The Seattle Department of Transportation is considerably more optimistic it will have the federal funding needed to complete a major bus corridor project along Madison Street than it was when President Donald Trump released his budget plan back in May.
“We’ve been following this very closely,” said Andrew Glass Hastings, SDOT transit and mobility director. “When the president came out with his budget back in May, it was very disturbing sort of for the future of the federal government’s partnership with cities like Seattle.”
Trump’s budget proposed to eliminate the TIGER and Capital Investment Grant transportation funding program, the latter SDOT is depending on to fund 50 percent — $60 million — of the Madison Bus Rapid Transit project.
“Even though there’s not a lot of weight to the (president’s) budget, it kind of set the floor,” Hastings said, “so anything other than zero was better than Trump’s zero.”
Dedicated bus lanes are planned along three-fifths of the Madison BRT project, with bus platforms running along the future RapidRide G route from First Avenue in downtown to Martin Luther King Jr. Way in Madison Valley.
Before its August break, Congress passed two appropriations bills — one from each chamber. The House bill would have eliminated the TIGER grant, but phased out the Capital Investment Grants more slowly. It would have put SDOT in better shape to complete its Center City Connector streetcar line connecting the First Hill and South Lake Union lines through Pioneer Square, Hastings said, but not the Madison BRT project.
On July 27, Washington Sen. Patty Murray’s office reported the Senate Appropriations Committee had approved multiple transportation infrastructure investments, including $2.1 billion in the Capital Investment Grants Program that includes Madison BRT funding.
The project remains estimated at $120 million, and the Madison BRT design is proceeding under an assumption the federal funding will come through, Hastings said. There are contingencies being worked out, including shortening the corridor or adjusting the level of investment in the project.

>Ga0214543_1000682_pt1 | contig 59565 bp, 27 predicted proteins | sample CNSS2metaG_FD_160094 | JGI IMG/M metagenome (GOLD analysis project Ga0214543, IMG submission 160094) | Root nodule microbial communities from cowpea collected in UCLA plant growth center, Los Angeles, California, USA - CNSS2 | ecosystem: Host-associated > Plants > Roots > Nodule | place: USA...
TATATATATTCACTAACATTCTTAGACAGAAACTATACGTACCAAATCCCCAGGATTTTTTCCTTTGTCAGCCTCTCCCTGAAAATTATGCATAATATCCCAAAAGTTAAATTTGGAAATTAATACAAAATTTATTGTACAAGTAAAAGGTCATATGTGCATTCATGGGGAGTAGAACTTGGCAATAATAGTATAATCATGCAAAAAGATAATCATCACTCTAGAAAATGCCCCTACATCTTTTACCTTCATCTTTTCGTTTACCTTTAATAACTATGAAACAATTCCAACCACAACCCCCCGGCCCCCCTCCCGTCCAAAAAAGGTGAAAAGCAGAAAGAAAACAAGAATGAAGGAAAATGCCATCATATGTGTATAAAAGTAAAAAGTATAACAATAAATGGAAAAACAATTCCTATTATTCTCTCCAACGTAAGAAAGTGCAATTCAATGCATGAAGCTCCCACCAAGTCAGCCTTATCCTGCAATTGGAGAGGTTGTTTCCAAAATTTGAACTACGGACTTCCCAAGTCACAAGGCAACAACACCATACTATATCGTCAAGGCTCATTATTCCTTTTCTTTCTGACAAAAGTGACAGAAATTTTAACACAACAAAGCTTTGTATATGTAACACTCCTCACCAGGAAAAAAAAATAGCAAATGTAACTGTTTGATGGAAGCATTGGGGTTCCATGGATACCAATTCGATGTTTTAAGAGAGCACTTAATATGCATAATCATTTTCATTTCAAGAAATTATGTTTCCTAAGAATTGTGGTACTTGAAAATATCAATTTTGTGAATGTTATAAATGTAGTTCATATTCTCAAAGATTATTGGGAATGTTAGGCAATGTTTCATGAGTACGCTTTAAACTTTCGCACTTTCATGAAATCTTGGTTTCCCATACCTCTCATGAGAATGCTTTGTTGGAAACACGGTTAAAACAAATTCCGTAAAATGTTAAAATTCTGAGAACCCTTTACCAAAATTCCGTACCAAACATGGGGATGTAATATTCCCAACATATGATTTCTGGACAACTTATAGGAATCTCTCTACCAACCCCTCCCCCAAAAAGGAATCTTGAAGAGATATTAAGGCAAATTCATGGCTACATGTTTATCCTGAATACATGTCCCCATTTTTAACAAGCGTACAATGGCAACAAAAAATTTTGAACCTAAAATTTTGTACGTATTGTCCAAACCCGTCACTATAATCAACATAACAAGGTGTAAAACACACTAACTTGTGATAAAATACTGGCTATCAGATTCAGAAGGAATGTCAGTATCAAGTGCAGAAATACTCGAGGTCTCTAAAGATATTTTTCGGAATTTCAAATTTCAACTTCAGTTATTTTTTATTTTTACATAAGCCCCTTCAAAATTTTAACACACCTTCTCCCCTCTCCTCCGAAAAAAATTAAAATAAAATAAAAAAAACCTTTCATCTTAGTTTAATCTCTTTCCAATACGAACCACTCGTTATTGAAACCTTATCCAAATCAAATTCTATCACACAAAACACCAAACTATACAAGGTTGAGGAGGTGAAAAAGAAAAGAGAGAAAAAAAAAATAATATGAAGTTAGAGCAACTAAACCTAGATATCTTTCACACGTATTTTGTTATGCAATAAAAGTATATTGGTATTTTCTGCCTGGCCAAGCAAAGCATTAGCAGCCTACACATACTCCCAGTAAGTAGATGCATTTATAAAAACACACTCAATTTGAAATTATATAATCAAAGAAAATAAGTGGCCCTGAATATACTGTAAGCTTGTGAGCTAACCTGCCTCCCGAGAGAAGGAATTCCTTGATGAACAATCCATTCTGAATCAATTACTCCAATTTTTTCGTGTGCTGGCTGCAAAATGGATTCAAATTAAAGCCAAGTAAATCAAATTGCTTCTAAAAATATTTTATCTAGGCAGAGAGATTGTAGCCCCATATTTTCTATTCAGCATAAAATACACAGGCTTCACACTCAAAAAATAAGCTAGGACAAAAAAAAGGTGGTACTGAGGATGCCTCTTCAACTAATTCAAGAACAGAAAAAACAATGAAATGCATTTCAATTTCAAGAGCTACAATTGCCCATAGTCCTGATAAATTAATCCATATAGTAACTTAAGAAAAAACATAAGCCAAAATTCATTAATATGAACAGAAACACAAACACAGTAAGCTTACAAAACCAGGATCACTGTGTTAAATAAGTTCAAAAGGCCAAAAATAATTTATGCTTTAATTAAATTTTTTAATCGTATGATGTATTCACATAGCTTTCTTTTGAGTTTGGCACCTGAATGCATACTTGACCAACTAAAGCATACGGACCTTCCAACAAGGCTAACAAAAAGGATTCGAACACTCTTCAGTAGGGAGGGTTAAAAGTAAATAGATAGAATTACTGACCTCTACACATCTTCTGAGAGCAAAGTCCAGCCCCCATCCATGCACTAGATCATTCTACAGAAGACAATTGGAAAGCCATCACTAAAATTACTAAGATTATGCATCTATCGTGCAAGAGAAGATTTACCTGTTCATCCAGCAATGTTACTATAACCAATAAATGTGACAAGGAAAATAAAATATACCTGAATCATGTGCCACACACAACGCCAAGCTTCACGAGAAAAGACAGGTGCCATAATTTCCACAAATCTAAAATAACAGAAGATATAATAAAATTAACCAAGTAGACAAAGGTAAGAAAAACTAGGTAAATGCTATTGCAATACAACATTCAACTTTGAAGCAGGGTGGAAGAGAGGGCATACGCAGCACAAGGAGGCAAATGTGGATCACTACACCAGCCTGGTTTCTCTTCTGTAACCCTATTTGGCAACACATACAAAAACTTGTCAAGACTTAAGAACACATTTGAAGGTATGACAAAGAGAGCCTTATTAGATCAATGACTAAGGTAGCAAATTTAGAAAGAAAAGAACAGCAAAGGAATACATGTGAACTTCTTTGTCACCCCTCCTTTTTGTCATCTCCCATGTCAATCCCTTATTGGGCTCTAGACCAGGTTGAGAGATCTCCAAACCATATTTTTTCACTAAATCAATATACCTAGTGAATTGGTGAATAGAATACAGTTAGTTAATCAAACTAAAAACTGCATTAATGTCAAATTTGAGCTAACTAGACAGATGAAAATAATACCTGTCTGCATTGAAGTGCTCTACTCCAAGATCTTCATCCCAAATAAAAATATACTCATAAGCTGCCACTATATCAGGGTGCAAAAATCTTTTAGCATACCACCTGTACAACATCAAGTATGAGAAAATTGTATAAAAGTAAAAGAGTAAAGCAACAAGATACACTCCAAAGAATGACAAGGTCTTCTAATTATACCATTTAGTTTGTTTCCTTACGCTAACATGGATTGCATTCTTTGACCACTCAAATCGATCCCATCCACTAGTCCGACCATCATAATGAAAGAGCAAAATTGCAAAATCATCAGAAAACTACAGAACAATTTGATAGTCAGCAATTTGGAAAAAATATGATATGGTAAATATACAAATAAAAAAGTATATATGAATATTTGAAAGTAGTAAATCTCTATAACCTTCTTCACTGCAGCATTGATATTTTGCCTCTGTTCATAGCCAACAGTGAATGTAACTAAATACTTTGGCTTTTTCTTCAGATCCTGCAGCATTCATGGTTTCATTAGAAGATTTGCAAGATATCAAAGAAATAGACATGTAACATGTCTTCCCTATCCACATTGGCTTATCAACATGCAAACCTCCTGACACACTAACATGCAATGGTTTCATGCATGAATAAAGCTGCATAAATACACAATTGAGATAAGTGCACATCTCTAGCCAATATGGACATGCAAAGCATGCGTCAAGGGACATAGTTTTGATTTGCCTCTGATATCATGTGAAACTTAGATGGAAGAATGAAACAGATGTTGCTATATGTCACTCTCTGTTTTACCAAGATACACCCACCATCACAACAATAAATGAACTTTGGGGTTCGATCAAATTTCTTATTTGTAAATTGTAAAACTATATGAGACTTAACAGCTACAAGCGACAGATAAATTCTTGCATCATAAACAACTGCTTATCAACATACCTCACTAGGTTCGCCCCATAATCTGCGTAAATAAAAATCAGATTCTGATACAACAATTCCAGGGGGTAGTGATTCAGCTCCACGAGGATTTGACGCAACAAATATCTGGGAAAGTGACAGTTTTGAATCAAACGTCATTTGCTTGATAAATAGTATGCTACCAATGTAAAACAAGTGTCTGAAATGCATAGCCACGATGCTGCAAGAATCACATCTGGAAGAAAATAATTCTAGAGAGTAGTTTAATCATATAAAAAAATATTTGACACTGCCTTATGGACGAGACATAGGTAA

“That’s just sort of the worst-case scenario, if you will; if we don’t get that federal funding,” Hastings said.
Both the Madison BRT and Center City Connector projects received high rankings from the Federal Transit Administration, which were also released in May, he said.
“We take that as a very positive sign, Hastings said, “that the FTA is doing independent rankings of these projects and both of these projects are worthy of funding.”
SDOT now believes it could have everything in place for a mid-2018 construction start. The transportation department had initially expected to have a funding agreement signed later this year.
“That became clearly sort of overly optimistic in the face of a Trump administration,” Hastings said.
SDOT provided a 60-percent design to the public for review this spring, and expects to be at 90 percent by early 2018.
“At this point there aren’t a lot of significant changes,” Hastings said. “A lot of it is sort of refining and adding design details to get it to the fundamental design.”
Neighbors and community stakeholders toured the intersection of East Madison Street, East John Street and 24th Avenue on May 19.
Another stakeholder walk regarding the 12th Avenue/Union Street and 14th Avenue intersections took place on June 29.
One request to consider making East Union Street one-way between 12th and 11th was determined to be unsafe unless another pedestrian signal phase were created. The design team committed to further assessment there.
Hastings said it’s important to get this complex intersection right in its design, and its next design should make it more intuitive for users, especially pedestrians and cyclists.
People also worried about the loss of on-street parking in Capitol Hill, which already struggles with parking availability. Most parking west of 24th Avenue will be removed to accommodate bus facilities and dedicated lanes.
An option for protected bike lanes on Union Street that showed up on a locally preferred alternative map two years ago that was not meant to be in the Madison BRT plan isn’t dead. In April, SDOT chief of staff Genesee Adkins committed to finding a place for the project after its disappearance — likely in the five-year Bicycle Master Plan.
“Analysis on that is moving forward,” Hastings said of Union protected bike lanes, “not on the Madison BRT project, because that’s not part of our federal scope.”
He added business and residential restraints on Union has caused analysis to take longer.